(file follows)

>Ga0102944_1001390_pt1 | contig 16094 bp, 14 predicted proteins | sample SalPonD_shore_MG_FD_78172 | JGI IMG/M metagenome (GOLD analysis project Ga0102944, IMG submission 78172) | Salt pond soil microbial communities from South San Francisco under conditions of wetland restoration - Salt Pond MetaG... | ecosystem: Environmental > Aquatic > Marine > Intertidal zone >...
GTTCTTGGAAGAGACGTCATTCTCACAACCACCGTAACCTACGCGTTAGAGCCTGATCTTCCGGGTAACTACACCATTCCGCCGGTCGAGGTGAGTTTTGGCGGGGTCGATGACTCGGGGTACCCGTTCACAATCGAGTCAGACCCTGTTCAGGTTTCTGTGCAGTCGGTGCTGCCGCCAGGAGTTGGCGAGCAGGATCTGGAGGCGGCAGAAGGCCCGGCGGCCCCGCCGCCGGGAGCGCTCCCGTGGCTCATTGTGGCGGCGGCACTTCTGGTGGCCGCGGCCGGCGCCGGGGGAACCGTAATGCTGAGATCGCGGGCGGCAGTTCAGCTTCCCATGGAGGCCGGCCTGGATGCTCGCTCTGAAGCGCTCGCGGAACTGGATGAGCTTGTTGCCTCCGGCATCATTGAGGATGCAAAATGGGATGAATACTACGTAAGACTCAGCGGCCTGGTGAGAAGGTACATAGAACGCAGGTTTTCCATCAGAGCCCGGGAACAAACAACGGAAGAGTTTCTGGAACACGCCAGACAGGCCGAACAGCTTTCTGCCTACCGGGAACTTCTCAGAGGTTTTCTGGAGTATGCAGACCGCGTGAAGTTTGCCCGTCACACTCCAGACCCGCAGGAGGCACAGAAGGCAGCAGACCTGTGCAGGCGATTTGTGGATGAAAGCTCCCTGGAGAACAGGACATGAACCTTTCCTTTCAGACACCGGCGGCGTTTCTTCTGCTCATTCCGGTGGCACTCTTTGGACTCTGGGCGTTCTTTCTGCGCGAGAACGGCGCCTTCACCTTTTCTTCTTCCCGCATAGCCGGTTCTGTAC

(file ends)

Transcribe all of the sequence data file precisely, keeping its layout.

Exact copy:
>Ga0102944_1001390_pt1 | contig 16094 bp, 14 predicted proteins | sample SalPonD_shore_MG_FD_78172 | JGI IMG/M metagenome (GOLD analysis project Ga0102944, IMG submission 78172) | Salt pond soil microbial communities from South San Francisco under conditions of wetland restoration - Salt Pond MetaG... | ecosystem: Environmental > Aquatic > Marine > Intertidal zone >...
GTTCTTGGAAGAGACGTCATTCTCACAACCACCGTAACCTACGCGTTAGAGCCTGATCTTCCGGGTAACTACACCATTCCGCCGGTCGAGGTGAGTTTTGGCGGGGTCGATGACTCGGGGTACCCGTTCACAATCGAGTCAGACCCTGTTCAGGTTTCTGTGCAGTCGGTGCTGCCGCCAGGAGTTGGCGAGCAGGATCTGGAGGCGGCAGAAGGCCCGGCGGCCCCGCCGCCGGGAGCGCTCCCGTGGCTCATTGTGGCGGCGGCACTTCTGGTGGCCGCGGCCGGCGCCGGGGGAACCGTAATGCTGAGATCGCGGGCGGCAGTTCAGCTTCCCATGGAGGCCGGCCTGGATGCTCGCTCTGAAGCGCTCGCGGAACTGGATGAGCTTGTTGCCTCCGGCATCATTGAGGATGCAAAATGGGATGAATACTACGTAAGACTCAGCGGCCTGGTGAGAAGGTACATAGAACGCAGGTTTTCCATCAGAGCCCGGGAACAAACAACGGAAGAGTTTCTGGAACACGCCAGACAGGCCGAACAGCTTTCTGCCTACCGGGAACTTCTCAGAGGTTTTCTGGAGTATGCAGACCGCGTGAAGTTTGCCCGTCACACTCCAGACCCGCAGGAGGCACAGAAGGCAGCAGACCTGTGCAGGCGATTTGTGGATGAAAGCTCCCTGGAGAACAGGACATGAACCTTTCCTTTCAGACACCGGCGGCGTTTCTTCTGCTCATTCCGGTGGCACTCTTTGGACTCTGGGCGTTCTTTCTGCGCGAGAACGGCGCCTTCACCTTTTCTTCTTCCCGCATAGCCGGTTCTGTAC